Written by Joe Kleinsasser Tuesday, 05 June 2012 12:24
Tiger Woods and Michelle Wie have a lot in common. The most obvious is that both were highly touted as great long before they had accomplished anything professionally on the golf tour.
The difference is just as stark—Woods became one of the great golfers of all time, while Wie has just two wins and no major championships.
Of course, at 23, Wie still has youth on her side. Woods is battling injuries and Father Time.
Whenever a sportswriter throws around superlatives about who might be the next great athlete in a particular sport, look out.
For one, it’s nearly impossible to live up to lofty expectations based on potential.
And secondly, for even the most talented, it’s difficult to project the long-term physical and mental health of any given athlete.
Tiger Woods’s impact on golf is beyond dispute. Even those who aren’t golfers have been fascinated by the accomplishments of this truly remarkable athlete.
I daresay that before Tiger, golfers weren’t thought of as particularly athletic in the sense that a Michael Jordan and Robert Griffin III are thought of as athletic. But Tiger has always looked like an athlete.
It’s not every athlete who is so well-known that everyone identifies him or her by one word. But if you say “Tiger,” almost everyone knows you’re not talking about the zoo, although his life has become a bit of a zoo in recent years.
For years, Tiger was without doubt the best golfer in the world. Not only was he physically the best golfer, but he seemed to be the toughest golfer mentally as well.
He accumulated major golf victories so rapidly the question wasn’t whether he’d top Jack Nicklaus’ record for winning major tournaments, but how far he would surpass it.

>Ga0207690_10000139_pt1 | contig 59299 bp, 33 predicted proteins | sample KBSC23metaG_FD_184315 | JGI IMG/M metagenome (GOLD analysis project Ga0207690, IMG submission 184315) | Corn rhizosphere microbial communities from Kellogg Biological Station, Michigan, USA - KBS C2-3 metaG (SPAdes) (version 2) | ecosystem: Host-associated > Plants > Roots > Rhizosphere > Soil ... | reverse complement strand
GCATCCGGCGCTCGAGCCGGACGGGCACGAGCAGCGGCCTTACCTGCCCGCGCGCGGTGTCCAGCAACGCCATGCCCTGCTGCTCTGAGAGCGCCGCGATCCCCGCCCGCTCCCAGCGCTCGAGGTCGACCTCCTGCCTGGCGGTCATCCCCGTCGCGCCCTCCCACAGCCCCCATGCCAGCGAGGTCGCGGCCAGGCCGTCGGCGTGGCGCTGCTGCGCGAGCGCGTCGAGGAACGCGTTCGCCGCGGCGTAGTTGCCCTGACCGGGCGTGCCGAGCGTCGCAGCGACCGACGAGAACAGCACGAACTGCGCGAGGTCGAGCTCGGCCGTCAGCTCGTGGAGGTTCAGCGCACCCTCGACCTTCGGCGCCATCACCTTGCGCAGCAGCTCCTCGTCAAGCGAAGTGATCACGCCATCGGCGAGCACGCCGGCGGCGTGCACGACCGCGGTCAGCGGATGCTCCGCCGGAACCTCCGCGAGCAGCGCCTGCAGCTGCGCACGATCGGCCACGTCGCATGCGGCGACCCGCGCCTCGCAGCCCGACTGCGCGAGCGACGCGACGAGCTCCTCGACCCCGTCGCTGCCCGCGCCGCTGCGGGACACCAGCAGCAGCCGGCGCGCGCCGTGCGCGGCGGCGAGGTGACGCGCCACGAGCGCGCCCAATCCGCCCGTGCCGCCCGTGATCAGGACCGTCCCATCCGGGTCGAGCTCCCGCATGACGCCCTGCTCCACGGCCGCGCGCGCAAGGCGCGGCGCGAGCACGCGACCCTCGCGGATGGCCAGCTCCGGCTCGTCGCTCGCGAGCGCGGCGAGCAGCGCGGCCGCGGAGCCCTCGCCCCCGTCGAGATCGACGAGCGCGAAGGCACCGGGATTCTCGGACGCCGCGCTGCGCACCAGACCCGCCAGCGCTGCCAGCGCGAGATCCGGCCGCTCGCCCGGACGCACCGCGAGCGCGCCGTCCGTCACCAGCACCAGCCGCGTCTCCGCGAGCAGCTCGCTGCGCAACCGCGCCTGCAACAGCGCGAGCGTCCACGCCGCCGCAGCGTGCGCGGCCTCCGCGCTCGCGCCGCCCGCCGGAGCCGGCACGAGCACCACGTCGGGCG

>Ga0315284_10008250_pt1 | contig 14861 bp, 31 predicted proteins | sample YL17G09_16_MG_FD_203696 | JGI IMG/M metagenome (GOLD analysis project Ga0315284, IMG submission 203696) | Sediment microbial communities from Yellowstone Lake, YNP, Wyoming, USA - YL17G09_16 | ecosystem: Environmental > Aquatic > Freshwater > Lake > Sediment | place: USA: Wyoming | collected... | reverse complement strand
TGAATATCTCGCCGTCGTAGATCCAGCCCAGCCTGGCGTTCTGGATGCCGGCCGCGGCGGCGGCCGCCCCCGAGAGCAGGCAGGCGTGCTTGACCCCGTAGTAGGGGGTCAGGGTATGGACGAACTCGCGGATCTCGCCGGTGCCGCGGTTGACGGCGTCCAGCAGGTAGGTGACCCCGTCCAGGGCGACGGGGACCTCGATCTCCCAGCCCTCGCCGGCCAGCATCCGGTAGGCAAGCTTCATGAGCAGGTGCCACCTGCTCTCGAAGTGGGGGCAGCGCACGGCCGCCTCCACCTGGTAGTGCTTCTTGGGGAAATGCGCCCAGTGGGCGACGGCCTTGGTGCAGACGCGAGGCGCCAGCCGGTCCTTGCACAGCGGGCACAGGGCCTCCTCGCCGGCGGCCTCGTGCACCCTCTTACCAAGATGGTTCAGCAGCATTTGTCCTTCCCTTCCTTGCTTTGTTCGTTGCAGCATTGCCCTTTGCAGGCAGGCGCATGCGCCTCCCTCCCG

Right now, it’s debatable whether Woods will reach that record.
While Tiger stayed at the top of the golf world longer than most, that stay is over. The only question is whether he can reclaim his title as best golfer in the world, while staking a claim as best golfer ever.
Tiger’s image has taken a beating ever since he drove his car into a tree. As a result of his all-too-public mistakes off the course, he has gone from the most popular golfer and athlete in the world to the role of villain.
It’s no secret that his behavior on the golf course won’t win any golfing etiquette awards, but it’s his behavior off the course that seems to have brought his game back to Earth.
Wie is an interesting case-study. In spite of her limited professional success, she’s rich with endorsement money.
Most golfers fresh out of college and carrying her credentials would be viewed as a budding superstar. But so far, Wie has been more novelty act than LPGA player.
When she was just 14, the public was fascinated by her junior accomplishments and early amateur appearances in selected pro events.
Then there was the seeming obsession to compete against men, with a stated goal of becoming the first woman to play in the Masters and U.S. Open. Just before turning 16, Wie turned pro and was rewarded with millions of dollars in endorsement deals.
But by the end of 2006, her first full year as a professional, Wie had missed the cut in 11 out of 12 tries against men.
Instead of Wie, 16-year-old Lexi Thompson became the youngest winner in LPGA history.
Unless or until Wie wins a major event, the second-guessers will wonder if her fate is an over-promoted, mishandled golfing disappointment.
Unfortunately for Wie, a mulligan isn’t an option.